Five Suggestions for Businesses Confronted with Green Fatigue and Green Noise

You may have noticed an article by Alex Williams in the NY Times yesterday entitled "The Era of Green Noise."  The article hits on some trends we're seeing, especially in the green lifestyle area, with people worn out by the green barrage of choices and information.  Green advertising and/or pitches might get a roll of the eyes, or worse, some backlash.  People may just repel and fight against the message.  So businesses are starting to get concerned about the proper way to move forward given this "green fatigue" from the "green noise."

I've been thinking about this and have a few suggestions for businesses that want to keep a quality connection to their customers. 

  • Environmental Progress Should be Authentic.

At first I wrote down "Environmental Progress Should be Meaningful," but I realized, there's more to this than meaningful progress.  Business progress relating to the environment needs to be authentic.  It needs to be real and in a forward direction.  For example, buildings can be non-green, green, sustainable, and/or restorative, etc..  If you take a non-green building and make it into a green building, don't promote and advertise the heck out of it as if it were restorative.  Be authentic about the progress that you've made.  Discuss where future improvements can be made and find ways to make those improvements.  But don't ever try to (over) sell the customer on a semantic vision that isn't absolutely 100% authentic.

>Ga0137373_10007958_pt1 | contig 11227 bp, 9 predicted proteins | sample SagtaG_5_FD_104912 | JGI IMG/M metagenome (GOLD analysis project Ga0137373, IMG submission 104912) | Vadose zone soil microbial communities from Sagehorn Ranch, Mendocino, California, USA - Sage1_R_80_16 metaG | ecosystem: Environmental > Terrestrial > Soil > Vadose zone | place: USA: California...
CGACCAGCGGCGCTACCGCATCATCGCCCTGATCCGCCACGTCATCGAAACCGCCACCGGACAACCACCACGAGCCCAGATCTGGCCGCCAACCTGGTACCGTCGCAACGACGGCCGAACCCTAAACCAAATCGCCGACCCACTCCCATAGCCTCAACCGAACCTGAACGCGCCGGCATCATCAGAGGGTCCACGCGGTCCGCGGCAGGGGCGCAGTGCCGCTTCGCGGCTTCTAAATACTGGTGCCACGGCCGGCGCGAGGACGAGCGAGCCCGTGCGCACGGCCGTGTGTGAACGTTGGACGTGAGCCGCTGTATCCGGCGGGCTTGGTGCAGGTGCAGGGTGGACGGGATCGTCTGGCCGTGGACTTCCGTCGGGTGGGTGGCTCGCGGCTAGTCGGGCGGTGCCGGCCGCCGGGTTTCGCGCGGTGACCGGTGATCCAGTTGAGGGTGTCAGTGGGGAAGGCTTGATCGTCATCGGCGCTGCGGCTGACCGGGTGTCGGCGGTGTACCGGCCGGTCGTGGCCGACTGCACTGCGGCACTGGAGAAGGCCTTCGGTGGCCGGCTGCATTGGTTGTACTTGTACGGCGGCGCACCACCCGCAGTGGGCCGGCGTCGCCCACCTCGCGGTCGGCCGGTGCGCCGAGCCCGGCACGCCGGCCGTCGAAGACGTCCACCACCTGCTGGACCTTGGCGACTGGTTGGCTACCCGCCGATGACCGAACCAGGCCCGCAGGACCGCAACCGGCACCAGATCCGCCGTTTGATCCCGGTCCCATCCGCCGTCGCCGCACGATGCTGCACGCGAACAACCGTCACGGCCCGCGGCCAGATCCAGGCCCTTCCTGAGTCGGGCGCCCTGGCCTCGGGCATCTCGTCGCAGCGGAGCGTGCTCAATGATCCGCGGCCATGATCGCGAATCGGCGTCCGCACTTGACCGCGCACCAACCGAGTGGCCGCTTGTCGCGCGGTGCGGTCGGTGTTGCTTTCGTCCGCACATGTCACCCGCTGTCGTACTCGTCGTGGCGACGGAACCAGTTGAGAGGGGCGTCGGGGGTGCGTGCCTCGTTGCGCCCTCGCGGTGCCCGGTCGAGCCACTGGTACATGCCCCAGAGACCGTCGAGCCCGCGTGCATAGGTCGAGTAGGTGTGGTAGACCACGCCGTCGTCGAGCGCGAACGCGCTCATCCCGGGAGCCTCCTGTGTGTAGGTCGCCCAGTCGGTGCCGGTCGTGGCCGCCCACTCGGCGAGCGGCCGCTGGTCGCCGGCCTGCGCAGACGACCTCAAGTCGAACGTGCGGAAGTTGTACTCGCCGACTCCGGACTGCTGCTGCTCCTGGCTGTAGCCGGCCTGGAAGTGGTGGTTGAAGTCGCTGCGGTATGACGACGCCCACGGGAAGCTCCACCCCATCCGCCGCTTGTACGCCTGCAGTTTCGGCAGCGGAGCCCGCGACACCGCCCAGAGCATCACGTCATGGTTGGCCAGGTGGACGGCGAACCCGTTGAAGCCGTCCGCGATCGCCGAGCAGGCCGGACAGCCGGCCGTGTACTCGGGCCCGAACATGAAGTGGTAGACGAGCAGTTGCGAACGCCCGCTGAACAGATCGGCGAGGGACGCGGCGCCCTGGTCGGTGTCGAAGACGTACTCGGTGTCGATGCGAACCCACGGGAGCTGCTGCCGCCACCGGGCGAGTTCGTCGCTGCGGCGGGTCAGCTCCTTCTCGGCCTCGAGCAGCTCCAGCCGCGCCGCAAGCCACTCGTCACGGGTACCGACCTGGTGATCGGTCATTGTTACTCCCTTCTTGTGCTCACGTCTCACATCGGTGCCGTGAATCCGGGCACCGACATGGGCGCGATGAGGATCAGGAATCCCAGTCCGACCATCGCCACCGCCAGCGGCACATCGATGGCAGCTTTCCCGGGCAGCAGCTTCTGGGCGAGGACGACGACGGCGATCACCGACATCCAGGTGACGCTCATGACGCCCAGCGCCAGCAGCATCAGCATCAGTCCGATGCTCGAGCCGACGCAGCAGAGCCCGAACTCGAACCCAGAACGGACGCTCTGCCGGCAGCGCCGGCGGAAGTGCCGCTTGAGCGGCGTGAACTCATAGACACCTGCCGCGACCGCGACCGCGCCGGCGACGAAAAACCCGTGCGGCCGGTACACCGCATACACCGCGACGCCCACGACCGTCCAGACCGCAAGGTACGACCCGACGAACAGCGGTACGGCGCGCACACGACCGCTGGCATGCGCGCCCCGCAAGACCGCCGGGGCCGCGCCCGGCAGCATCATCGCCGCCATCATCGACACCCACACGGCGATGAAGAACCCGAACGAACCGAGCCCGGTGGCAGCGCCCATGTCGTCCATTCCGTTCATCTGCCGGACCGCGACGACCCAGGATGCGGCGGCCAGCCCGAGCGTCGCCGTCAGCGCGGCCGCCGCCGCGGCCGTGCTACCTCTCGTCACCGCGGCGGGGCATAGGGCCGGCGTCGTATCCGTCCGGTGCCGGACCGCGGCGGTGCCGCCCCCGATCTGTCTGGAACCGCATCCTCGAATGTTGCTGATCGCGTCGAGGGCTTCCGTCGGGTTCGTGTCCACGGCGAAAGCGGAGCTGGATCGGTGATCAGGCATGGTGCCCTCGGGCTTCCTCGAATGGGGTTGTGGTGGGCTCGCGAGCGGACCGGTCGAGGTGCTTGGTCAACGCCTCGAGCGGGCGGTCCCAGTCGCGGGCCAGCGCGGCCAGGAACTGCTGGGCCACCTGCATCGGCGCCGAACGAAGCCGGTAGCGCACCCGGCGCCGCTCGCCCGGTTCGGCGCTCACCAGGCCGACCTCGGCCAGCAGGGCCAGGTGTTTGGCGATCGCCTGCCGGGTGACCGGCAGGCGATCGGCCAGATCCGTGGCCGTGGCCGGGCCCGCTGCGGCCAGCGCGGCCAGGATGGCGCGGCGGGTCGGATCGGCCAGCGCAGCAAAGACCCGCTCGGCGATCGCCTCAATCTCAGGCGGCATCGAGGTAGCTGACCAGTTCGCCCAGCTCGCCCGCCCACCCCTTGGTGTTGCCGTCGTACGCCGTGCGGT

• Products and Services Need to be Remarkable.

Businesses can't abandon the bread and butter of their industry.  Sometimes I get the feeling that businesses expect huge rewards for their small investments in sustainability — but they absolutely can't forget the basic premise of their product/service.  Green computers need to be computers that are also green.  Green furniture needs to be furniture that is also green.  Green buildings need to be buildings that are also green.  So provide remarkable products and services that are ALSO green.   Don't just rest on the sustainable laurels of a given product or service.  Products and services need to be other things, in addition to being green. 

  • Spend More Time Strategizing Over Appropriate Prices.

If there's one thing I think businesses can flub up, it's going to be with the pricing strategy.  Don't be that company!  If you and your accountants can't come up with a price, here's my advice.  Ask yourself: What Would Apple Do?  (WWAD).  Good products / services at good prices will be purchased by customers.  If you have good products / services at good prices, people will buy in.  But remember, there can be only one Wal-Mart — there can be only one low cost provider.  If you've done your industry homework, a fair price will attract more customers and increase positive word of mouth, especially if the products / services are remarkable and authentically green. 

  • Be Honest With Customers About Efforts to Improve.

I think there are some companies that do a good job of keeping things honest.  When words and claims are stretched, however, everyone loses.  Everyone.  If you have a product / service that has both positive and negative environmental attributes, be open about both and clarify how you're working to improve the negative environmental attributes.  You cannot "accentuate the positive, eliminate the negative" with environmental claims.  It's not a question of market positioning or strategy, it's a question of integrity and being honest with customers.  If you hide the ball, your customers will find out and you will be pounded by it.  Don't be one of those companies.